People pushing the natural alternatives and denouncing statins often have agendas, many will be selling natural supplements on their websites or they are carving a niche for themselves as supposed ‘truth tellers’ like Dr Malcom McKendrick who still refuses to look at the evidence for statins and cancer. Same for doctors who denounce metformin, widely acknowledged as one of the safest drugs on the market. There is a lot of outdated misinformation about metformin on the web. I will save that for another blog.
Niacin and berberine can be particularly effective at lowering lipid levels, but be aware that taking them together with statins can raise the risk of rhabdomyolysis, said to affect 1.5 people per 100,000 statin users, an extremely rare but potentially dangerous condition which is fortunately reversible if caught and recognised early.
Many people taking statins will imagine muscle side effects, such is the weight of media scaremongering[ii]. If you are getting a few aches and pains (but not weakness) it is a sign that the statins are working to reduce CoQ10 and enhancing the anticancer effect, it is not a reason to immediately drop them.
But is it the exogenous cholesterol (i.e. dietary source) or is it the endogenous source (i.e. the manufacture of cholesterol inside the cancer cell) that you need to block?
The mevalonate (cholesterol synthesis) pathway is implicated in every cancer. Cholesterol is an integral part of the cancer membrane, needed for sending signals into cells, for an alternate source of energy for the cancer cell and for creating new membranes for its daughter cells. Some cancers have extra-large cholesterol blobs on its surface, such as found in prostate cancer. In fact the correlation with prostate cancer is so strong that cholesterol esters could be used as a marker of malignancy.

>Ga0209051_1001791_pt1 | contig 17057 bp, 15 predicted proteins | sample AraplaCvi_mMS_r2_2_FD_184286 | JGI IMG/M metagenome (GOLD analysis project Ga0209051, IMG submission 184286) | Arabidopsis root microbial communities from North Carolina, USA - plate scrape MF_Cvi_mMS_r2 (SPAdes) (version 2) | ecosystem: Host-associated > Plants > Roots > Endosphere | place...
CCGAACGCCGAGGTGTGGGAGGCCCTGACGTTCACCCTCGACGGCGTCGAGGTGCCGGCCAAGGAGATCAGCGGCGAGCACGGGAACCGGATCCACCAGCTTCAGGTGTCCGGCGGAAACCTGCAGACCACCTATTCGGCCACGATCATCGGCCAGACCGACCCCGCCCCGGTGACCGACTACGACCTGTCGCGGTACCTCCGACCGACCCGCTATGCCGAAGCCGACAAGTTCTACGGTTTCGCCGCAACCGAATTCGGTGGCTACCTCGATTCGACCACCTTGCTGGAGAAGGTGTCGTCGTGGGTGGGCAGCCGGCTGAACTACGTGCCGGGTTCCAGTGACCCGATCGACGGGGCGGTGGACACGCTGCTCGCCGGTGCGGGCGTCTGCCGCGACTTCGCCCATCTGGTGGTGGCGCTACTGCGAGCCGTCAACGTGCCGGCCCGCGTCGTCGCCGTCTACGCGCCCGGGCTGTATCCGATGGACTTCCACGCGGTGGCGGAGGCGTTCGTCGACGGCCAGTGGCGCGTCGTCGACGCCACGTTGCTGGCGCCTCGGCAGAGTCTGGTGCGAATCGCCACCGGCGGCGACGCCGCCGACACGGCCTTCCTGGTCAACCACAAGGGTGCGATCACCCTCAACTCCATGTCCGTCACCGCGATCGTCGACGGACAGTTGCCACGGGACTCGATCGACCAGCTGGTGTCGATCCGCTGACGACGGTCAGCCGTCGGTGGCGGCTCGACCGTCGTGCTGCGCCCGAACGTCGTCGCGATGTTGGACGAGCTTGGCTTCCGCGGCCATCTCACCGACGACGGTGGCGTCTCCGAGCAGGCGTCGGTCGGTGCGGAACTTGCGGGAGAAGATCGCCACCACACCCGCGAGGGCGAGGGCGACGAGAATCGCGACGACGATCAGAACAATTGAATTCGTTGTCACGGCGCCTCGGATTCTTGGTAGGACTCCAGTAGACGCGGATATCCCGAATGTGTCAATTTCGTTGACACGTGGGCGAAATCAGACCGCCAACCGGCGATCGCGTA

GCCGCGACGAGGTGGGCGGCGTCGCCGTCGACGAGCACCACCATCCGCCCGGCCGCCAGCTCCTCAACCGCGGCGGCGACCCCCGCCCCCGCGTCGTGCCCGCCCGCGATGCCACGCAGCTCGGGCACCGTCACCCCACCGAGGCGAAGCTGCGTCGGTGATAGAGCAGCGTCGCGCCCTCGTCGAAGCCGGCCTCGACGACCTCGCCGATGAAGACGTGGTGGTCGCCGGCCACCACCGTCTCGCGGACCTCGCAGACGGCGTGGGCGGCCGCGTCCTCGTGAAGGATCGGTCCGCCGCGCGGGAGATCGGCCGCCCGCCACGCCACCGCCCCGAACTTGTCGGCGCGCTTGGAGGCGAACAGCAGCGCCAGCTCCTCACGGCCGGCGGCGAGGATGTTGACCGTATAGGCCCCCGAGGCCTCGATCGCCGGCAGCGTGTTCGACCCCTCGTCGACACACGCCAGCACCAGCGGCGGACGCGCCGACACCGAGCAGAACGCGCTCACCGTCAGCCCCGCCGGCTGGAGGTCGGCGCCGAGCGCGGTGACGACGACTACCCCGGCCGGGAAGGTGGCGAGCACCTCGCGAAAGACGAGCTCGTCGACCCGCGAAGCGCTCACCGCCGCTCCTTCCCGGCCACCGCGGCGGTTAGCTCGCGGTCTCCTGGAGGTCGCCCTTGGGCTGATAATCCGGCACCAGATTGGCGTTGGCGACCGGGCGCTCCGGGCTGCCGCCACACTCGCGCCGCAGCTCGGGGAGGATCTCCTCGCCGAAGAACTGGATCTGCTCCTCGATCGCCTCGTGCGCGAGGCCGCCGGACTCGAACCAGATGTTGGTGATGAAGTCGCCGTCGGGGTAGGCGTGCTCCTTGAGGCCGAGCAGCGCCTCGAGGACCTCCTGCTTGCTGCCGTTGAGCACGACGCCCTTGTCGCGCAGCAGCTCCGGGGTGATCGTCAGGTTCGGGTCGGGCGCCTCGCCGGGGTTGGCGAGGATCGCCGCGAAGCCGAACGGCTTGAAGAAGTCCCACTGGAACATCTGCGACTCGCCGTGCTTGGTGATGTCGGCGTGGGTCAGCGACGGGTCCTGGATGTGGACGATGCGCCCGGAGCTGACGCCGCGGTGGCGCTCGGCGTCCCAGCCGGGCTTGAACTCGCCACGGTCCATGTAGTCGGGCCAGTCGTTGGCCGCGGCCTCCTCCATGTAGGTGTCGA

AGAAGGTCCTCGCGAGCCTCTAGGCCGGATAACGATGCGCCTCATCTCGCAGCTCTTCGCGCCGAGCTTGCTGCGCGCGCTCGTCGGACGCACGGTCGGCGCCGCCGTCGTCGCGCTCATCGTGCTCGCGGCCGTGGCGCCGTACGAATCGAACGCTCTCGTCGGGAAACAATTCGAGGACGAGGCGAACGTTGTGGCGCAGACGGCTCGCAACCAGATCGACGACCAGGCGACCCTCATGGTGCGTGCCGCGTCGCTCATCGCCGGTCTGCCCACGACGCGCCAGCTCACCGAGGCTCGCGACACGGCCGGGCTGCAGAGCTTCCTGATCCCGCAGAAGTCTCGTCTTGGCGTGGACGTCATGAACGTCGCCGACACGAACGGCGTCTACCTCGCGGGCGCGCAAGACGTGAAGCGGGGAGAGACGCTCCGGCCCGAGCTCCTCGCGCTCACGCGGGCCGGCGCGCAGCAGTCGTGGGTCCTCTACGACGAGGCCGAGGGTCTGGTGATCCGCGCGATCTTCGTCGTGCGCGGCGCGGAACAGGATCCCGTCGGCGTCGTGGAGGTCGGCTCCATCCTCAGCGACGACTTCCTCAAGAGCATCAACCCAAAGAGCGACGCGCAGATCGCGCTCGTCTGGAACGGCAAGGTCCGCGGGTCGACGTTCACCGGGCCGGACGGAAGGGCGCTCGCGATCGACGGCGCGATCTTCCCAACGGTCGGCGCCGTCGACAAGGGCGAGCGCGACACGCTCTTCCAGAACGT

Most cancers create cholesterol in large amounts, manufacturing it within the actual cancer cells themselves. It is not a case of just lowering cholesterol in the diet. For years I have tried to emphasise this fact and that checking your cholesterol levels may not be that useful to determine your need for a statin, even if you have a good ratio of HDL to LDL.
The other major reason cancers churn out a lot of cholesterol is to help fuel metastases to other areas such as the lung and brain. Can lycopene block this? I doubt it,[iii] however it does reduce peroxidation, but that is the opposite of what you want to achieve for ferroptosis. Contrary to lycopene, niacin can assist ferroptosis.
One last point, a recent claim that statins increase dangerous lipoprotein A by about 9% has been written about, with apparently ‘no medicines known to lower Lipoprotein A.’
The same person also reported there were no drugs to rid the cancer stem cell a few years ago until my book came out. Note that this same biochemist has also recently reported that Professor Ben Williams took mebendazole and metformin as part of his cocktail for GBM. He didn’t (or at least his book says he didn’t), he took tamoxifen, verapamil, melatonin and Accutane. Be careful trusting what you read!